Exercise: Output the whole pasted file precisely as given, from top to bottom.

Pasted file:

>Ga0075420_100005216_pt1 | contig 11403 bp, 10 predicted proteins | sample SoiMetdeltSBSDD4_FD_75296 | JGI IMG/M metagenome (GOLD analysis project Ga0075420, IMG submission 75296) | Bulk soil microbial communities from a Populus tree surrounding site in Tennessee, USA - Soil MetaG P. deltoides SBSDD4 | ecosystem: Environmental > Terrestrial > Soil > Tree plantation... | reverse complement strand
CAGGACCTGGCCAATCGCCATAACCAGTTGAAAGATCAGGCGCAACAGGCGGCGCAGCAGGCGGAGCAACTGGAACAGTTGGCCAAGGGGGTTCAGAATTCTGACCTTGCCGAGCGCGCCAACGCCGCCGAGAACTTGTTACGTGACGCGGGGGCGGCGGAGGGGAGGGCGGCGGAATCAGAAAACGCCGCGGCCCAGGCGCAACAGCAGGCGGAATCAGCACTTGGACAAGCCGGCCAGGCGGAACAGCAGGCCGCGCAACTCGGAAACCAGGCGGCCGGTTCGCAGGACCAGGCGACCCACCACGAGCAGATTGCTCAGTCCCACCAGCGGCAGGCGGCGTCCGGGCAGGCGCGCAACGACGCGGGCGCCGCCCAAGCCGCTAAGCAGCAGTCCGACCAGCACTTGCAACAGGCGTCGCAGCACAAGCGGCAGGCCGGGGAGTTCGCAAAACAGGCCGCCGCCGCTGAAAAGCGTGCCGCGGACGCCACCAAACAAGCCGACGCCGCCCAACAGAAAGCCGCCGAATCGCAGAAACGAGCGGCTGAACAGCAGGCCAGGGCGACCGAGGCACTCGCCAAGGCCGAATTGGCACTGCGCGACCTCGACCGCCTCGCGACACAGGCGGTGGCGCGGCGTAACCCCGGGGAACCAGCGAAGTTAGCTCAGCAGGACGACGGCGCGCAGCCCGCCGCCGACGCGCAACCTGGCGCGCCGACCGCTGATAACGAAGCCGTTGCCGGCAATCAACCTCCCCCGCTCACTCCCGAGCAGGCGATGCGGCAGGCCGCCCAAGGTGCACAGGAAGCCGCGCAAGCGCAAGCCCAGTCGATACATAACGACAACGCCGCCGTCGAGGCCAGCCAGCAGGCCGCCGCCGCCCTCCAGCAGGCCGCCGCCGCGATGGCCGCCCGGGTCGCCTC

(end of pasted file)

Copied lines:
>Ga0075420_100005216_pt1 | contig 11403 bp, 10 predicted proteins | sample SoiMetdeltSBSDD4_FD_75296 | JGI IMG/M metagenome (GOLD analysis project Ga0075420, IMG submission 75296) | Bulk soil microbial communities from a Populus tree surrounding site in Tennessee, USA - Soil MetaG P. deltoides SBSDD4 | ecosystem: Environmental > Terrestrial > Soil > Tree plantation... | reverse complement strand
CAGGACCTGGCCAATCGCCATAACCAGTTGAAAGATCAGGCGCAACAGGCGGCGCAGCAGGCGGAGCAACTGGAACAGTTGGCCAAGGGGGTTCAGAATTCTGACCTTGCCGAGCGCGCCAACGCCGCCGAGAACTTGTTACGTGACGCGGGGGCGGCGGAGGGGAGGGCGGCGGAATCAGAAAACGCCGCGGCCCAGGCGCAACAGCAGGCGGAATCAGCACTTGGACAAGCCGGCCAGGCGGAACAGCAGGCCGCGCAACTCGGAAACCAGGCGGCCGGTTCGCAGGACCAGGCGACCCACCACGAGCAGATTGCTCAGTCCCACCAGCGGCAGGCGGCGTCCGGGCAGGCGCGCAACGACGCGGGCGCCGCCCAAGCCGCTAAGCAGCAGTCCGACCAGCACTTGCAACAGGCGTCGCAGCACAAGCGGCAGGCCGGGGAGTTCGCAAAACAGGCCGCCGCCGCTGAAAAGCGTGCCGCGGACGCCACCAAACAAGCCGACGCCGCCCAACAGAAAGCCGCCGAATCGCAGAAACGAGCGGCTGAACAGCAGGCCAGGGCGACCGAGGCACTCGCCAAGGCCGAATTGGCACTGCGCGACCTCGACCGCCTCGCGACACAGGCGGTGGCGCGGCGTAACCCCGGGGAACCAGCGAAGTTAGCTCAGCAGGACGACGGCGCGCAGCCCGCCGCCGACGCGCAACCTGGCGCGCCGACCGCTGATAACGAAGCCGTTGCCGGCAATCAACCTCCCCCGCTCACTCCCGAGCAGGCGATGCGGCAGGCCGCCCAAGGTGCACAGGAAGCCGCGCAAGCGCAAGCCCAGTCGATACATAACGACAACGCCGCCGTCGAGGCCAGCCAGCAGGCCGCCGCCGCCCTCCAGCAGGCCGCCGCCGCGATGGCCGCCCGGGTCGCCTC